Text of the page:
• Journal article
    Angeloudis A, Kramer SC, Hawkins N, Piggott MDet al., 2020,

    On the potential of linked-basin tidal power plants: An operational and coastal modelling assessment

    , Renewable Energy, Vol: 155, Pages: 876-888, ISSN: 0960-1481

    Single-basin tidal range power plants have the advantage of predictable energy outputs, but feature non-generation periods in every tidal cycle. Linked-basin tidal power systems can reduce this variability and consistently generate power. However, as a concept the latter are under-studied with limited information on their performance relative to single-basin designs. In addressing this, we outline the basic principles of linked-basin power plant operation and report results from their numerical simulation. Tidal range energy operational models are applied to gauge their capabilities relative to conventional, single-basin tidal power plants. A coastal ocean model (Thetis) is then refined with linked-basin modelling capabilities. Simulations demonstrate that linked-basin systems can reduce non-generation periods at the expense of the extractable energy output relative to conventional tidal lagoons and barrages. As an example, a hypothetical case is considered for a site in the Severn Estuary, UK. The linked-basin system is seen to generate energy 80–100% of the time over a spring-neap cycle, but harnesses at best 30% of the energy of an equivalent-area single-basin design.

  • Journal article
    Paluszny Rodriguez A, Graham CC, Daniels K, Tsaparli V, Xenias D, Salimzadeh S, Whitmarsh L, Harrington J, Zimmerman Ret al., 2020,

    Caprock integrity and public perception studies of carbon storage in depleted hydrocarbon reservoirs

    , International Journal of Greenhouse Gas Control, Vol: 98, ISSN: 1750-5836

    Capture and subsurface storage of CO2 is widely viewed as being a necessary component of any strategy to minimise and control the continued increase in average global temperatures. Existing oil and gas reservoirs can be re-used for carbon storage, providing a substantial fraction of the vast amounts of subsurface storage space that will be required for the implementation of carbon storage at an industrial scale. Carbon capture and storage (CCS) in depleted reservoirs aims to ensure subsurface containment, both to satisfy safety considerations, and to provide confidence that the containment will continue over the necessary timescales. Other technical issues that need to be addressed include the risk of unintended subsurface events, such as induced seismicity. Minimisation of these risks is key to building confidence in CCS technology, both in relation to financing/liability, and the development and maintenance of public acceptance. These factors may be of particular importance with regard to CCS projects involving depleted hydrocarbon reservoirs, where the mechanical effects of production activities must also be considered. Given the importance of caprock behaviour in this context, several previously published geomechanical caprock studies of depleted hydrocarbon reservoirs are identified and reviewed, comprising experimental and numerical studies of fourteen CCS pilot sites in depleted hydrocarbon reservoirs, in seven countries (Algeria, Australia, Finland, France, Germany, Netherlands, Norway, UK). Particular emphasis is placed on the amount and types of data collected, the mathematical methods and codes used to conduct geomechanical analysis, and the relationship between geomechanical aspects and public perception. Sound geomechanical assessment, acting to help minimise operational and financial/liability risks, and the careful recognition of the impact of public perception are two key factors that can contribute to the development of a successful CCS project in a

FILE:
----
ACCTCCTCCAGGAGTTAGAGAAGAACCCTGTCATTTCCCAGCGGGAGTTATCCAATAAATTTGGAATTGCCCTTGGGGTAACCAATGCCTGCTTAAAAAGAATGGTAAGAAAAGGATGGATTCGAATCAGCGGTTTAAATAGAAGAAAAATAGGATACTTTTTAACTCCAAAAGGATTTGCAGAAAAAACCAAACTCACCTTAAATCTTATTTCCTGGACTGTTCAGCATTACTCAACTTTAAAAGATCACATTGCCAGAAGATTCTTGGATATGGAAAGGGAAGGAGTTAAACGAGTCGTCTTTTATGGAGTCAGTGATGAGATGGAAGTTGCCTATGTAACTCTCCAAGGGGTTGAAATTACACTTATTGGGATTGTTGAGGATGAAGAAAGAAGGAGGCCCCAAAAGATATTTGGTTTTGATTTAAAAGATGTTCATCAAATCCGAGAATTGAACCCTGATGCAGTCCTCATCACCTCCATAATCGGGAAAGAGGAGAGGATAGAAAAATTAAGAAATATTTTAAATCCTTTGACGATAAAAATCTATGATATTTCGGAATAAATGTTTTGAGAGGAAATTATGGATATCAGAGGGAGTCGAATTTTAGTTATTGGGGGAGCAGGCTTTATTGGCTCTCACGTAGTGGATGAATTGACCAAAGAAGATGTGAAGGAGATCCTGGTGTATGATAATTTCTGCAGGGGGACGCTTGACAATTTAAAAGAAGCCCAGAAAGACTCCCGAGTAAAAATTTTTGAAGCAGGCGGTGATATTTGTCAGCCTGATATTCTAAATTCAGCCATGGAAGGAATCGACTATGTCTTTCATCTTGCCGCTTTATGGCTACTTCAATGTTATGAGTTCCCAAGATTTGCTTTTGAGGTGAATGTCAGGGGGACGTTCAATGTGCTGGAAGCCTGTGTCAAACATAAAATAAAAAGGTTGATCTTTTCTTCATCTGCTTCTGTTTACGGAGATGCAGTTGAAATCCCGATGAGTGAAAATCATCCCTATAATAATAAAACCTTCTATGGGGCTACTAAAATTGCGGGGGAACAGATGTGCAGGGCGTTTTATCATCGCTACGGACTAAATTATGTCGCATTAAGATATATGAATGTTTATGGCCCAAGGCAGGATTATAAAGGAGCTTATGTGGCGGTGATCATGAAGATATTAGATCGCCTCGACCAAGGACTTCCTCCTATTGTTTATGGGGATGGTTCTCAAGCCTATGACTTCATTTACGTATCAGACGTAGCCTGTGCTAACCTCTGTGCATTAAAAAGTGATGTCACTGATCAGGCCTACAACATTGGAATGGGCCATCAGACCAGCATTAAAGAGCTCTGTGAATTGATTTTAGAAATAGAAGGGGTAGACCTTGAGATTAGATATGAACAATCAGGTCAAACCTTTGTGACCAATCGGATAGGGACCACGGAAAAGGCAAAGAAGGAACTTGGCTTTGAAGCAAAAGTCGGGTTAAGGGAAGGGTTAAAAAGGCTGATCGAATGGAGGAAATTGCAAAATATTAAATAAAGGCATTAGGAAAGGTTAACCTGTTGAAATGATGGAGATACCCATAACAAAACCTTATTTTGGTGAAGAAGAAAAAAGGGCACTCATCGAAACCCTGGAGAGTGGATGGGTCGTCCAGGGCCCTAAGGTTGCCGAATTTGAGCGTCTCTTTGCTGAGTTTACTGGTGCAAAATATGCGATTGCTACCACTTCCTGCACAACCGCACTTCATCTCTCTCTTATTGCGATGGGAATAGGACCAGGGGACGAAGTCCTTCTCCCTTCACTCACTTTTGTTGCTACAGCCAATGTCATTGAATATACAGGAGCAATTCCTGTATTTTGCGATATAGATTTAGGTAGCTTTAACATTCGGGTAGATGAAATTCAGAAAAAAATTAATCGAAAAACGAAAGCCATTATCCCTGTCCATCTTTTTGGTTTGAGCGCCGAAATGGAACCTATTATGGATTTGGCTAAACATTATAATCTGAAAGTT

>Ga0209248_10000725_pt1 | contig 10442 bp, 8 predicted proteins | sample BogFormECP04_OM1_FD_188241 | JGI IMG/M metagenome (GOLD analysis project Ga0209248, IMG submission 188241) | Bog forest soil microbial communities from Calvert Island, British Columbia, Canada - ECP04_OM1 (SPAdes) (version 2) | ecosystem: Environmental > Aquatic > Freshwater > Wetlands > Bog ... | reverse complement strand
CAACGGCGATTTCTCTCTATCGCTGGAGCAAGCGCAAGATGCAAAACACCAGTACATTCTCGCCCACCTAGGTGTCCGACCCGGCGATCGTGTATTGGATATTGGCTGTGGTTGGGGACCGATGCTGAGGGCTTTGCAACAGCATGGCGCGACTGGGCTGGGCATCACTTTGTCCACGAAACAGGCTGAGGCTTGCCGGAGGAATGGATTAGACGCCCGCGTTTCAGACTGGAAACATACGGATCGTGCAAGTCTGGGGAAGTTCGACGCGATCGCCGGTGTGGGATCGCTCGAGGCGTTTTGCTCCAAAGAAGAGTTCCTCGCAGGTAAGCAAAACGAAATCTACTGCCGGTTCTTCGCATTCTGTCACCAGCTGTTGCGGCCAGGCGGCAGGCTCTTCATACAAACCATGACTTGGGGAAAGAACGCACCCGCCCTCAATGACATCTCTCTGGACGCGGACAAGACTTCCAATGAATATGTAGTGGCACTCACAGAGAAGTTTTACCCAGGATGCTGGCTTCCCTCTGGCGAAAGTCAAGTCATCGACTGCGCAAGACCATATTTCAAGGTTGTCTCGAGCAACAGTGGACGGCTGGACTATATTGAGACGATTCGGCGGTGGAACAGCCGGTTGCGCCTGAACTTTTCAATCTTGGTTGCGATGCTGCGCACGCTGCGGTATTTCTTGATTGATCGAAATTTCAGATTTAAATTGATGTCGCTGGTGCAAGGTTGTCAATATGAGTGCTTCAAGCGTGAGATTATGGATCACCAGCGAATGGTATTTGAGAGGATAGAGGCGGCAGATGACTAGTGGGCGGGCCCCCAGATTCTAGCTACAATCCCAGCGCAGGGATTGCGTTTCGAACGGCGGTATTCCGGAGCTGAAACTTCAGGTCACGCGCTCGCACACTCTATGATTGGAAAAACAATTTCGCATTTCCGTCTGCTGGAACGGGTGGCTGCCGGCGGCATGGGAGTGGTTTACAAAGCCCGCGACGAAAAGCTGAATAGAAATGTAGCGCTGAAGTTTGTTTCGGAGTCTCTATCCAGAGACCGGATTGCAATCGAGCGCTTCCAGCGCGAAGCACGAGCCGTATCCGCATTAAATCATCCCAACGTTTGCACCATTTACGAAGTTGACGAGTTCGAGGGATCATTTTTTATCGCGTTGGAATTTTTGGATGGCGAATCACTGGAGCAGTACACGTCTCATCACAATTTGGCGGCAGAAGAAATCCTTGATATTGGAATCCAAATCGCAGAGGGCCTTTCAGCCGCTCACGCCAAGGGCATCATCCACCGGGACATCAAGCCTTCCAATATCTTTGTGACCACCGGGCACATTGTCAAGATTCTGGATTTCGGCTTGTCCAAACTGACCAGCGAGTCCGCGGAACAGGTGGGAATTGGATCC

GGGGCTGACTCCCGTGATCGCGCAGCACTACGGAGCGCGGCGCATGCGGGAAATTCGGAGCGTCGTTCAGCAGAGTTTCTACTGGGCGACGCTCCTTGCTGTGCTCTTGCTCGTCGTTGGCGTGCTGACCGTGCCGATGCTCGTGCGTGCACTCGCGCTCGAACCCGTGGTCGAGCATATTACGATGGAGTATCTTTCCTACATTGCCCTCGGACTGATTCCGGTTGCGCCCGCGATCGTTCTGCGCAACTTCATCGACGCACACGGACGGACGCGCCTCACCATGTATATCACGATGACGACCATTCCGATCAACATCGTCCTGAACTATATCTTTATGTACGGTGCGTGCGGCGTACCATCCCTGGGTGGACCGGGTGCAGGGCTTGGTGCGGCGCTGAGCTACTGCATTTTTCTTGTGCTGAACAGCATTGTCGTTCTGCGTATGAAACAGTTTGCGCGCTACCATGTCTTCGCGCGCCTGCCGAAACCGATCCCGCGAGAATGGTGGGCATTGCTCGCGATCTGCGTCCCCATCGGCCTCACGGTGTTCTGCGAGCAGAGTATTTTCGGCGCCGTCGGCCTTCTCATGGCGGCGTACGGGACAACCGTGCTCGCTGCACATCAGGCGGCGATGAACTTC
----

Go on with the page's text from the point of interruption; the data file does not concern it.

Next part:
• Journal article
    Cai Y, Hansell AL, Granell R, Blangiardo M, Zottoli M, Fecht D, Gulliver J, Henderson AJ, Elliott Pet al., 2020,

    Prenatal, early-life and childhood exposure to air pollution and lung function: the ALSPAC cohort

    , American Journal of Respiratory and Critical Care Medicine, Vol: 202, Pages: 112-123, ISSN: 1073-449X

    RATIONALE: Exposure to air pollution during intrauterine development and through childhood may have lasting effects on respiratory health. OBJECTIVES: To investigate lung function at ages 8 and 15 years in relation to air pollution exposures during pregnancy, infancy and childhood in a UK population-based birth cohort. METHODS: Individual exposures to source-specific particulate matter with diameter ≤10µm (PM10) during each trimester, 0-6 months, 7-12 months (1990-1993) and up to age 15 years (1991-2008) were examined in relation to %predicted Forced expiratory volume in one second (FEV1) and forced vital capacity (FVC) at ages 8(N=5,276) and 15(N=3,446) years, usinglinear regression models adjusted for potential confounders. A profile regression model was used to identify sensitive time periods. MEASUREMENTS AND MAIN RESULTS: We did not find clear evidence for a sensitive exposure period for PM10 from road-traffic: at age 8 years, 1µg/m3 higher exposure during the first trimester was associated with lower %predicted of FEV1(-0.826, 95%CI:-1.357 to -0.296) and FVC(-0.817, 95%CI:-1.357 to -0.276), but similar associations were seen for exposures for other trimesters, 0-6 months, 7-12 months, and 0-7 years. Associations were stronger among boys, children whose mother had a lower education level or smoked during pregnancy. For PM10 from all sources, the third trimester was associated with lower %predicted of FVC (-1.312, 95%CI: -2.100 to -0.525). At age 15 years, no adverse associations were seen with lung function. CONCLUSIONS: Exposure to road-traffic PM10 during pregnancy may result in small but significant reductions in lung function at age 8 years.